My Black Woman Halloween Costume on a Budget

I’m a Black woman.

I’m on a budget.

I have always loved Halloween.

I wouldn’t be caught dead at the Halloween Parade these days.

I’m not necessarily sure I want to be present at whatever corny Halloween shenanigans my company it doing.

Basically, I just want to sit at my desk and roam the streets in a costume on Halloween.


And this year, I’ve figured out a way to do that.

Seat at the tableI’ve decided to be Solange on the iconic cover of her hit album, “A Seat at The Table.”

Think of it.

All I need is a wig, some duckbill clips and I don’t even have to wear any make-up (right, like I’m leaving my home without make-up). I can judge the people who don’t know who I’m dressed as and high five and kiki with those who do all while honoring a great album and a talented Black artist, sitting back, looking cute and not having to fiddle with an stupid mask, glitter everywhere, bunny ears (though I like some bunny ears) or anything that sticks out, melts, falls down or needs to be constantly adjusted.

I’m weary of the ways of the world.

Now everyone will know!



“You Hate All Black People As Much As You Hate Yourself”

How many ways can a person say racism is the real bread and butter of our American mythology, and in how many ways will the racists among our countrymen act out their Turner Diaries race war fantasy combination Nazi Germany and Antebellum South – states which, incidentally, lost the wars they started, and always will, precisely because there is no way those white racisms can survive the earth without the rest of us types upholding humanity’s best, keeping the motor running on civilization, being good, and preserving nature and all the stuff worth working and living for?

-Kara Walker

As a Black person, going to see an art exhibit by a Black artist means that you will be surrounded predominantly by White people who like to discuss form, line, light and composition rather than content. I’ve only gone to see exhibitions lately that are pretty hardcore in their examination and critique of the atrocities committed by White people on Black and Brown people so I’ve had to get used to tunneling through and stepping in front of White bodies, avoiding White gazes and just taking in the work without letting my feelings of disgust, anger, violence and sadness overcome me.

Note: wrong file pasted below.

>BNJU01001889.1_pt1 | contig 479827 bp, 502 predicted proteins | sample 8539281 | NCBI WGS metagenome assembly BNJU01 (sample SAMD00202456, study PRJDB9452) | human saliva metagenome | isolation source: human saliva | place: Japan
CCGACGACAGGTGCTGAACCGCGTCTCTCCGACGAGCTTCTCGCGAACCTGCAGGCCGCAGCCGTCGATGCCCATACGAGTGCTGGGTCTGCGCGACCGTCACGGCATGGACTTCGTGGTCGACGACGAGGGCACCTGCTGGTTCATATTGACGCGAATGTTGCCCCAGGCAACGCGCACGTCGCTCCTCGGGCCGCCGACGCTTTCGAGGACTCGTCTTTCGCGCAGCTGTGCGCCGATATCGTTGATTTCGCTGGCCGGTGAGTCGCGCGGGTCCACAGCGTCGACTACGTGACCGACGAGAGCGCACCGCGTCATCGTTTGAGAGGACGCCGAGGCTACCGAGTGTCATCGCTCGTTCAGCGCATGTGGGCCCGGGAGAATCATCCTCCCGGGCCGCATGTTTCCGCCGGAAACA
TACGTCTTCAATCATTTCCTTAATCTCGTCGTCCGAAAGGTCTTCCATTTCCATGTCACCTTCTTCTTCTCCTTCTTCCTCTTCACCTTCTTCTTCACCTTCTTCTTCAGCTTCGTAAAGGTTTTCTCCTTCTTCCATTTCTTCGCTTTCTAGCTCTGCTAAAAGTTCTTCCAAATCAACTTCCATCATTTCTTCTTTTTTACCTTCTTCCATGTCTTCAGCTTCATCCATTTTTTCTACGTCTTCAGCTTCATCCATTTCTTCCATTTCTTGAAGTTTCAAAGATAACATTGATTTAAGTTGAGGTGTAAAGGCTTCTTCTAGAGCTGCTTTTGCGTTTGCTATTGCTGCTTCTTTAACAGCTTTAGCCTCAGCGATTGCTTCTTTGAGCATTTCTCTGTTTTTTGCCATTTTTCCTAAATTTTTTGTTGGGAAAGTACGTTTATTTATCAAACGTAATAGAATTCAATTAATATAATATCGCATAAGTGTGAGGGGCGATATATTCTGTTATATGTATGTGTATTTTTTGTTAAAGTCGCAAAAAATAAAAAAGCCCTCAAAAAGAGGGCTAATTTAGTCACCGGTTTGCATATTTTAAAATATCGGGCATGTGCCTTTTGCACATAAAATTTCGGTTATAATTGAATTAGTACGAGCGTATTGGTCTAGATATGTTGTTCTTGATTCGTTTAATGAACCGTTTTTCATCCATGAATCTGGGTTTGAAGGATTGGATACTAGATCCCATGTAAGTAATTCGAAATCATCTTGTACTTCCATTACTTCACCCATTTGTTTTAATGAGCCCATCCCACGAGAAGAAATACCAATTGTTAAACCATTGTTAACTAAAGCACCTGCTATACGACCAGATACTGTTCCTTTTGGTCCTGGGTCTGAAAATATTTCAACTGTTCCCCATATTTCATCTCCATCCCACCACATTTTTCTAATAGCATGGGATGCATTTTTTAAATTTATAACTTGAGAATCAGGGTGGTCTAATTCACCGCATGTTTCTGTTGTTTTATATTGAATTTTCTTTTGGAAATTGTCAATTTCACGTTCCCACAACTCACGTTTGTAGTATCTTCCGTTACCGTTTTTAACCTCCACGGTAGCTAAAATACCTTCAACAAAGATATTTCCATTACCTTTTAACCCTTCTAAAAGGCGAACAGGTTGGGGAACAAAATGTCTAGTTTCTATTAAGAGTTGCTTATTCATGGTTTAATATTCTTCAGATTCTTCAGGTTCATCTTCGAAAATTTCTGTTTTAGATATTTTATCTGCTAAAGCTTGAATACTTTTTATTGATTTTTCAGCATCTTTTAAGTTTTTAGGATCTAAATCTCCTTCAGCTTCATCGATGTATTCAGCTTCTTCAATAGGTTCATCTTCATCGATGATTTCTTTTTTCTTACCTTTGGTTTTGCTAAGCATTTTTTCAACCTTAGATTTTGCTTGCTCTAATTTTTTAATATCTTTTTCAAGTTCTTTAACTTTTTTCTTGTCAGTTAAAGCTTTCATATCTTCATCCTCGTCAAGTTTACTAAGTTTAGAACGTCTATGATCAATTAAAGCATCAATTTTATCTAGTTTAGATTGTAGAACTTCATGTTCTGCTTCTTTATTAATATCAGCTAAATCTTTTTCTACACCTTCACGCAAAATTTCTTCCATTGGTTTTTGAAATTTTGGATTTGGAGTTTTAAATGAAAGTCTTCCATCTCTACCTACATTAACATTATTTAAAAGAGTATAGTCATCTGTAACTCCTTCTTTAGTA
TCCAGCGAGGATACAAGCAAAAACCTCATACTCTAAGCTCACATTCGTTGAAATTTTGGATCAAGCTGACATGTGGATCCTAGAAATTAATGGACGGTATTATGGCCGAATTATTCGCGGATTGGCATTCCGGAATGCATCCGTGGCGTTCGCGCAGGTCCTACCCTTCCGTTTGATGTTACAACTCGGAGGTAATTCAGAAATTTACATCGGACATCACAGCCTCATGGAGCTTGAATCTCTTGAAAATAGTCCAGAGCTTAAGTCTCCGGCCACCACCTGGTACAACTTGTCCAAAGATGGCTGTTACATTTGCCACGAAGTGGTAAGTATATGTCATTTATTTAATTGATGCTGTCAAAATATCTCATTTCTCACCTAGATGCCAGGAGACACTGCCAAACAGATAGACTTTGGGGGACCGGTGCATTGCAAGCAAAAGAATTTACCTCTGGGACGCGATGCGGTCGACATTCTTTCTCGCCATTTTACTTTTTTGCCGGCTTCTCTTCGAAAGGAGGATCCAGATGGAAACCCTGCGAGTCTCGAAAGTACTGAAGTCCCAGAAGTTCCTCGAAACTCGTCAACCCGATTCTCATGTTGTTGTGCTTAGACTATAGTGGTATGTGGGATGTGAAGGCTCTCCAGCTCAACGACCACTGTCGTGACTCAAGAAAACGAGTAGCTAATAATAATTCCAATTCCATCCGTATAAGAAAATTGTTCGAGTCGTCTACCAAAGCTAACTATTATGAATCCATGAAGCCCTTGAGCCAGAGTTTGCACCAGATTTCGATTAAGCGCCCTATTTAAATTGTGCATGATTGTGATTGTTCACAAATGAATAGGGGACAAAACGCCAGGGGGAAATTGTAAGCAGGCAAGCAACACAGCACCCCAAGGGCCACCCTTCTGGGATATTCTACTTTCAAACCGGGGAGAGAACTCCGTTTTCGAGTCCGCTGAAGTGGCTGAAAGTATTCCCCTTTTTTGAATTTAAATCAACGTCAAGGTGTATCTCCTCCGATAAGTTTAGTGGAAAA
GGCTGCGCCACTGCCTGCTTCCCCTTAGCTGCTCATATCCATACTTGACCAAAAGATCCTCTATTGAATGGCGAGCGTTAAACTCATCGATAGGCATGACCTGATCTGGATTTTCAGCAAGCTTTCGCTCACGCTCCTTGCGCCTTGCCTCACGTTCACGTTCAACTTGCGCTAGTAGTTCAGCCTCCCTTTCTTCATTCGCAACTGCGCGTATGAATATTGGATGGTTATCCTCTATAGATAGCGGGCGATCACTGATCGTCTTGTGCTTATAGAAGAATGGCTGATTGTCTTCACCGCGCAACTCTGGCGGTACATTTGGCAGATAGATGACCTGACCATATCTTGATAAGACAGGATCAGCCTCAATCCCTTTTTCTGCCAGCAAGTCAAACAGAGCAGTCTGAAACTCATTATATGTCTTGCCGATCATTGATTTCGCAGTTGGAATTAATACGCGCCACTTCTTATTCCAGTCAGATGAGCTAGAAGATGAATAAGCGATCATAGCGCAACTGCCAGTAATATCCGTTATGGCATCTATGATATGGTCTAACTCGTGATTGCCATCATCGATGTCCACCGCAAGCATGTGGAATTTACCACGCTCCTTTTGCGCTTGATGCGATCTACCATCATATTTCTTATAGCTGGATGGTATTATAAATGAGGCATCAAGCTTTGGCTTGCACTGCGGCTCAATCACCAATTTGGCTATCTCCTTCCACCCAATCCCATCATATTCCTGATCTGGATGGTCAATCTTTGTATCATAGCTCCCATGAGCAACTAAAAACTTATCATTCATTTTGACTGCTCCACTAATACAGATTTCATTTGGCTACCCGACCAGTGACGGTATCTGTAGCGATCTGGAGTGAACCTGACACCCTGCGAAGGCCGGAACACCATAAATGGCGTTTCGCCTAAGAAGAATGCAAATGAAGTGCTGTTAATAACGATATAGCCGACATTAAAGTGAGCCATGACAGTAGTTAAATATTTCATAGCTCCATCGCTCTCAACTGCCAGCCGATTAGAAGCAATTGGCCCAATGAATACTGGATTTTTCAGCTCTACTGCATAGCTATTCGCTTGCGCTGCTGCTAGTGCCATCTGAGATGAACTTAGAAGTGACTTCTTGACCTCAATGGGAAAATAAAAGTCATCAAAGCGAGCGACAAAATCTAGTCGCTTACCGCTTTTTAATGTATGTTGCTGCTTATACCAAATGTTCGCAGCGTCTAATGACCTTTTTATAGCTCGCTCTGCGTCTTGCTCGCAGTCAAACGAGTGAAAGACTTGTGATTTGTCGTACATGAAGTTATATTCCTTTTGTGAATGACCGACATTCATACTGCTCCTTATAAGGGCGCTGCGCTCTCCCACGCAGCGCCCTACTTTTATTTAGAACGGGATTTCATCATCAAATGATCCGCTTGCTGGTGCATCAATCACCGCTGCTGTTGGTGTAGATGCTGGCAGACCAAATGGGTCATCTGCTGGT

Kara Walker 2

Kara Walker’s show at the Sikkema Jenkins & Co in Chelsea left nothing to be speculated on as far as what her subject matter expressed. The ugliness, the horror, the perversion and sickness of White racism, bleeds off of every piece. There were a couple of pictures I took of images, which I still cannot post on social media because they are for me, too triggering.

22291465_10155718930603149_5363872275001101401_oWhen I think of what it must take for Walker to get these images on the paper, mentally, psychologically, spiritually I can only hope that it serves as a form of catharsis. I don’t know how White people take in images like this casually, and I try not to preoccupy myself for too long, wondering how. My guess is that it’s the same way they can imagine that anything about America’s history as it has been taught for so many years could possibly be built on anything but lies, genocide, murder and hate.

After passing through a large room of about 5-6 of the large scale hand cut paper silhouette pieces Walker has become well known for, full of the darkest, most disturbing indictment of White Racist violence via chattel slavery and the modern day products of it I have seen since Kerry James Marshall, I came into a room of more traditional sized framed pieces filled with dark paint. The first one I looked at had a few snatches of hand scrawled words on it that were hard to make out until I leaned in close.

“You Hate Black People as Much as You Hate Yourself”

It is glaringly obvious who that message is for. There is no question of its authenticity. And it’s frighteningly clear that the truth of this statement has played out from the enslavement of the first of our ancestors until this very minute. This message I feel, is the one which White people are responsible to allow into every pore without the promise of acceptance, forgiveness, sympathy or love from Black or Brown people to keep them from the rawness and destruction of it’s sting.

Because we are beyond apologies now.

The day after I went to see the Kara Walker show, White nationalists in Charlottesville Virginia were on the march again, with lit torches chanting “You will not replace us.”

Later on Dove released an insidiously racist image of a Black woman pulling off her shirt to reveal a White woman’s face and body.


And to that I say:

You cannot replace us.

Without us you have only the mirror of your sins to reflect upon.